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Emily Plane: "My sole focus was getting to the end of treatment"

15 August 2019

Emily Plane

Emily was diagnosed with stage 3 ovarian cancer in January 2019, aged 23. Now a month post-chemo, she reflects on how the incredible support from family and friends has helped her get through a gruelling year.

"Throughout my first year living in London I had complained to anyone that would listen about my tummy aches and ‘digestive problems’. Finally, after about a year, which included numerous visits to the GP and a diagnosis of ‘severe IBS’, I walked into A&E. I was swiftly admitted to the gynaecology ward, and a week later became a patient of The Royal Marsden. 

After various examinations, scans and tests and the fear of ‘cancer’ hanging in front of me, I was prepared for a nine-hour surgery on 2nd January 2019, to remove the tumour and get a diagnosis to see if the tumour was cancerous. 

When I came round from the anaesthetic, I was told that it was worse than they thought and a full hysterectomy was indeed needed. This was the first time I really truly worried that I was going to die and the first time I really felt scared. With the planned hysterectomy I visited a fertility specialist, where I was told that my eggs could not be saved. I lost my fertility aged 23. It was also confirmed that it was stage 3 ovarian cancer and a low-grade serous carcinoma to be specific.

A week later I was re-operated on and my twelve-centimetre tumour was removed, along with my ovaries and any other visible signs of cancer that had spread up to my diaphragm and around my liver. During the operation, my doctor discovered that the cancer had also spread through part of my bowel. I woke up having been fitted with a stoma bag, which I was told was irreversible. 

Recovery from the operation was tough, lying in the hospital bed trying to process the fact I would never have children, I had cancer and I now had a stoma bag. These were all hard pills to swallow, especially as I was too weak to get up, even sometimes to talk. I spent the first few days staring at the wall unable to speak. I felt all the love and support around me but searching for the strength to fight, I was silenced and frozen by fear. I felt so guilty for what I was putting everyone through, guilty that people were worrying about me or even thinking about me. Guilt that I still carry with me today. I soon found my strength however and made great progress in hospital and was able to go home.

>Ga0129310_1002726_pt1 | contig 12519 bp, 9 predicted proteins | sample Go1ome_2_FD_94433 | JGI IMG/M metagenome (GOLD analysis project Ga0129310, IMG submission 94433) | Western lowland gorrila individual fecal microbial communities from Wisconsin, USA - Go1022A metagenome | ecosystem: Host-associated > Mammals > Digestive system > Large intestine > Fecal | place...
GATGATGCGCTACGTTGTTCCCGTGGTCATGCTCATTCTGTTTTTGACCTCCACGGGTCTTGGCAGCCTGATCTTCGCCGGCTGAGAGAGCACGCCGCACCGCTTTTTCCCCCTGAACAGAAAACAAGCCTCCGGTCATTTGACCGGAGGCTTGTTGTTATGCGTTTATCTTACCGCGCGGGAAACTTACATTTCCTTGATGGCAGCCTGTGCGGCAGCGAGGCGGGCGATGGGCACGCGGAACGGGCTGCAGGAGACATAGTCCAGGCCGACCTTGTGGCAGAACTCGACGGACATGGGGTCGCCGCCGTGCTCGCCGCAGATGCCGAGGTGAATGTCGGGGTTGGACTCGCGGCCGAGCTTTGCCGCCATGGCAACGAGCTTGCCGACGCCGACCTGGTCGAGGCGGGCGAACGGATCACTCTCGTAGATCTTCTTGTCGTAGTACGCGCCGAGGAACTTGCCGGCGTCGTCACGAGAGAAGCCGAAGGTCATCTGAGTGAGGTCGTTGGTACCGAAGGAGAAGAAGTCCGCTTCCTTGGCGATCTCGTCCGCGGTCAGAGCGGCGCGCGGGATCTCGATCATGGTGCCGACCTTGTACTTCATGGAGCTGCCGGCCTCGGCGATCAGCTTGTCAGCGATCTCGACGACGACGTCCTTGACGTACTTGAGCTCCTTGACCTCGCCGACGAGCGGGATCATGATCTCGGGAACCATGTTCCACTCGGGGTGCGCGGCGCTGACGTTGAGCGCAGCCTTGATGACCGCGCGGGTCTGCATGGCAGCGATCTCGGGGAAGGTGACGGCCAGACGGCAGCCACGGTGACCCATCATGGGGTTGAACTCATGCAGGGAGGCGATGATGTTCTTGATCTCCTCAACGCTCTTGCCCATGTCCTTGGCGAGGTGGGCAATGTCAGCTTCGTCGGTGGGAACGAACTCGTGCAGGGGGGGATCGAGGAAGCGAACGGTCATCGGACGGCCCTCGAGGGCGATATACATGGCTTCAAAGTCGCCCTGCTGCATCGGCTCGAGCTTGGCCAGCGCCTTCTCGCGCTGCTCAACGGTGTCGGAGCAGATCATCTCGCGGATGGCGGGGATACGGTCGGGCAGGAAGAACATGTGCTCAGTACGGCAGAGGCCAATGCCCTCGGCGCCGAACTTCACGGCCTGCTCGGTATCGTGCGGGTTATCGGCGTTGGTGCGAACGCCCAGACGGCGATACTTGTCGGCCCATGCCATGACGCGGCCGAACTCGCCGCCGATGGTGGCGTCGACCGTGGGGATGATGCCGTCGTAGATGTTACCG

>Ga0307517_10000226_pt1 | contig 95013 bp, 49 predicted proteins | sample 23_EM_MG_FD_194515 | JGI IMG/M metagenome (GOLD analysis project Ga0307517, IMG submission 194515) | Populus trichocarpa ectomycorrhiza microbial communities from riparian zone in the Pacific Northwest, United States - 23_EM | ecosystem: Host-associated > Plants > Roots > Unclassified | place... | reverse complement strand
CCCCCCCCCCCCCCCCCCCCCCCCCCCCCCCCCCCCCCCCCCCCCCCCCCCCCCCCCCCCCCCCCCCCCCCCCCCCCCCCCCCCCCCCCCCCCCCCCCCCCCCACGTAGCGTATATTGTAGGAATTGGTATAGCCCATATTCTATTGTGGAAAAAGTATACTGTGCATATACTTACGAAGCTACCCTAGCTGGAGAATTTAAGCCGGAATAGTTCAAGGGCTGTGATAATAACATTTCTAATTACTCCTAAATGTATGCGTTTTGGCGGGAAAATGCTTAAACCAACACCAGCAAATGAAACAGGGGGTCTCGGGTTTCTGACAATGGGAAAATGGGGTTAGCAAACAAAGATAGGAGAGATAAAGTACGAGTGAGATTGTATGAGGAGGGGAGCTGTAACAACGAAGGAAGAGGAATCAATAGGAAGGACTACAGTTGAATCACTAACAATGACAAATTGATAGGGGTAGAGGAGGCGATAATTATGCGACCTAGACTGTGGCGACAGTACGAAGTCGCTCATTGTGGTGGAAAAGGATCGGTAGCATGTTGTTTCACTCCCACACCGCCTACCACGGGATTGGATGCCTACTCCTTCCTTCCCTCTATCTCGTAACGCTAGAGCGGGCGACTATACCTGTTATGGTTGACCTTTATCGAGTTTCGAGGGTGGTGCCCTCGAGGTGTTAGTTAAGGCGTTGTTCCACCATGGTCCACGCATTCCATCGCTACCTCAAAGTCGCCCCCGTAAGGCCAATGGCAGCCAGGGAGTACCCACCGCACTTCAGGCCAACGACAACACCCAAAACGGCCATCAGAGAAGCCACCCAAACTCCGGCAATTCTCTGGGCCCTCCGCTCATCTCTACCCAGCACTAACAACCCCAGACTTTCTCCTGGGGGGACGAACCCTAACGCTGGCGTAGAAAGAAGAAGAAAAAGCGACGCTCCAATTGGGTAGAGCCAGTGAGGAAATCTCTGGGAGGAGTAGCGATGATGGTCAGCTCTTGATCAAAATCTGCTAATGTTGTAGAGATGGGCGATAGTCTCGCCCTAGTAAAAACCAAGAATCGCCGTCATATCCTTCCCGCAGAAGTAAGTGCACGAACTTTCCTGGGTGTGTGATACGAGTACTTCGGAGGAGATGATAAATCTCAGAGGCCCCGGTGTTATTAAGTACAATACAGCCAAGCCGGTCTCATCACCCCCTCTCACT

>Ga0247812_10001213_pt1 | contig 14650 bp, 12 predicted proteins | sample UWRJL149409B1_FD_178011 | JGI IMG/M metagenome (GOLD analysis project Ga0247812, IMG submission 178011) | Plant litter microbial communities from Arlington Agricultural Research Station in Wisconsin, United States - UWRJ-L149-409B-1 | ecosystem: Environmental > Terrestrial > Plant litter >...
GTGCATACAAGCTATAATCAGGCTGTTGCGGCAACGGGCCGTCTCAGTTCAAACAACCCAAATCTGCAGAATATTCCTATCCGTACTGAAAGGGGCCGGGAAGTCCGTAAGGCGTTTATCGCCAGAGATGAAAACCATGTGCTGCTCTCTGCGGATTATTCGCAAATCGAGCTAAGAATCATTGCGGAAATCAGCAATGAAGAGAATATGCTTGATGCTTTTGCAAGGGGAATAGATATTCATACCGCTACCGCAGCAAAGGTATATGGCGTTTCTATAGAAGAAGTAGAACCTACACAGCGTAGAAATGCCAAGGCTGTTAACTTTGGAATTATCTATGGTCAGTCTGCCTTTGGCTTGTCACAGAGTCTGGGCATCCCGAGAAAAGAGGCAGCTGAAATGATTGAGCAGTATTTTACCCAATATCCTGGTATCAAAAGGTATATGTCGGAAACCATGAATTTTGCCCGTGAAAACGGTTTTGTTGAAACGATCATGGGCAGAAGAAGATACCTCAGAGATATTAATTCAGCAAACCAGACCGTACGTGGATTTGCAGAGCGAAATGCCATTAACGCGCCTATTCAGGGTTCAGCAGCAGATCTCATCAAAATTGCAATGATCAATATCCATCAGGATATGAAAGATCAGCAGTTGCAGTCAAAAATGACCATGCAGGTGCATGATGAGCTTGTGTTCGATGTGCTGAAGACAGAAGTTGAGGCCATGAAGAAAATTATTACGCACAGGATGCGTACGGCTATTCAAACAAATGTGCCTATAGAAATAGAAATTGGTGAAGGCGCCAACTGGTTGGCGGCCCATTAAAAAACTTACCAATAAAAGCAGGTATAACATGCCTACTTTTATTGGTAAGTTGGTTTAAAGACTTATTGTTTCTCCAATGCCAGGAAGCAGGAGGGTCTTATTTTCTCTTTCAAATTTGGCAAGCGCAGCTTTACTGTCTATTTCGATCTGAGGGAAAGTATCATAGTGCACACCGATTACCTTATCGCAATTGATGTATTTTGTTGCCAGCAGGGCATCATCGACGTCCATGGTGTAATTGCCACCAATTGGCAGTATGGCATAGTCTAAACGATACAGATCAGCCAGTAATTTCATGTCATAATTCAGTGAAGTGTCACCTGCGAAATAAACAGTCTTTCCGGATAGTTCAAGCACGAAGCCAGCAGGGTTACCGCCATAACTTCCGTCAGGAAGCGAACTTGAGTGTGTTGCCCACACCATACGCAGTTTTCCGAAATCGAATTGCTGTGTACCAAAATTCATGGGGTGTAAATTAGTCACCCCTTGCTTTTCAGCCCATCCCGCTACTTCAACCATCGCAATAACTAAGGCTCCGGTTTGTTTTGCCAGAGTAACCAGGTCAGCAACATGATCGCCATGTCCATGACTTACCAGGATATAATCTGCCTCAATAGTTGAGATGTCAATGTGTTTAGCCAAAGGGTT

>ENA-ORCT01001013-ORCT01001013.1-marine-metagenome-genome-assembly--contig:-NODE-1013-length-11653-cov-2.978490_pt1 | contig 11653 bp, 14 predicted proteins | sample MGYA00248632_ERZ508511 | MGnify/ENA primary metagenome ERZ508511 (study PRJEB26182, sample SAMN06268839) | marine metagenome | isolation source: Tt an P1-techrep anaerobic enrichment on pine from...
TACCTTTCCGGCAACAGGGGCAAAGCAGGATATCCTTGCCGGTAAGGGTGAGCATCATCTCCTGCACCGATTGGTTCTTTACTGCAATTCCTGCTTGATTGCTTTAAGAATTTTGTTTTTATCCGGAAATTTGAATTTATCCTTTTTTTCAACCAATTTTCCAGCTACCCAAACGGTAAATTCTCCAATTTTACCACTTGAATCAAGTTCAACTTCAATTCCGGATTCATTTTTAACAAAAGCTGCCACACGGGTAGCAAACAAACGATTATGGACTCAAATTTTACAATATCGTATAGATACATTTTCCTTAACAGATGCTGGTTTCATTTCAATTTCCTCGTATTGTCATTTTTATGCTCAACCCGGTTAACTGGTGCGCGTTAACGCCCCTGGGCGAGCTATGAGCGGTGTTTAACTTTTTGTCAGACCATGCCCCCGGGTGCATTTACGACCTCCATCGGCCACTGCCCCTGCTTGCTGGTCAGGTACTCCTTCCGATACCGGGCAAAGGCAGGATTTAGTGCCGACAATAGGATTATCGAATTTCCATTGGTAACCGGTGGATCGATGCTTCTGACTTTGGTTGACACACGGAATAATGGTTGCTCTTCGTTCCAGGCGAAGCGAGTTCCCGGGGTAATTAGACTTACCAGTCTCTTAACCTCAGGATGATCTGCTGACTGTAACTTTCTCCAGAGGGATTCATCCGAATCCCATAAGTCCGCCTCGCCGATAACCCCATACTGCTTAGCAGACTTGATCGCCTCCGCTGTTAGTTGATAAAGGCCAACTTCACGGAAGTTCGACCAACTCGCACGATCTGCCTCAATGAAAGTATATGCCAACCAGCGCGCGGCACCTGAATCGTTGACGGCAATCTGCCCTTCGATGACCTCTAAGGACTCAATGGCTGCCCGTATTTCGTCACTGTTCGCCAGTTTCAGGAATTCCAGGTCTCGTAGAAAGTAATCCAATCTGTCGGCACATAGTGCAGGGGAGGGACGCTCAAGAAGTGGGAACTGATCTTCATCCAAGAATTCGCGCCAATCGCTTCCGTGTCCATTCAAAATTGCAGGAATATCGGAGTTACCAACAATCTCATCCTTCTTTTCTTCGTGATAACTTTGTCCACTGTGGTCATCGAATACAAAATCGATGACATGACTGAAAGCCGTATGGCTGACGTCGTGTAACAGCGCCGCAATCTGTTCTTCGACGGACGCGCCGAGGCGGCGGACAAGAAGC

"What is the right way to thank people for saving your life?"

Emily Plane

A month later, as a precaution, I started six gruelling rounds of chemotherapy. I chose to have my hair shaved beforehand so that I could donate it to The Little Princess Trust, who made my incredible wig. The wig I was given (made by Raoul Wigmakers) gave me the strength and perseverance to get through the following months. I just kept telling myself ‘you’ve got through a huge operation you can do this’ and ‘only five more’ and so on. There was definitely a sense of ‘fake it till you make it’. I would put on my wig and made sure I looked great. The idea in my head was that if I looked great, I would feel great.  My sole focus was getting to the end of treatment. 

Being diagnosed with my type of cancer at 23 meant many of my friends had not been exposed to such an illness. I had overwhelming support from everyone but I had three main friends who were essentially fighting it with me, they stepped up and were rocks, by my side every second of the six-month roller-coaster ride. I found strength in wanting to be strong for my friends and family, particularly my mother, and I was determined to get better for them. We fought it together. They went through it as much as I did. I can definitely say that if it wasn’t for that support system, I would not be here today. I am eternally grateful to everyone and my gratitude is immeasurable. What is the right way to thank people for saving your life?

I received my all-clear a month ago and whilst I still remain on a preventative treatment, I feel pretty much back to my (new) normal self. I will always carry the pain of not being able to have children and the embarrassment of a stoma bag, but that pain will be less intense as time goes on. I am so grateful to every nurse and doctor that has helped me on this journey and allowed me to still be here today.

I now look back on the six months and feel such a sense of achievement as opposed to sadness, and yes I am still completely petrified and weighed down with the worry that it could come back, but at least I now know that I can do it."

With your support we’re committed to funding research to accelerate progress in three main areas: prevention, diagnosis and treatment of ovarian cancer. Find out more.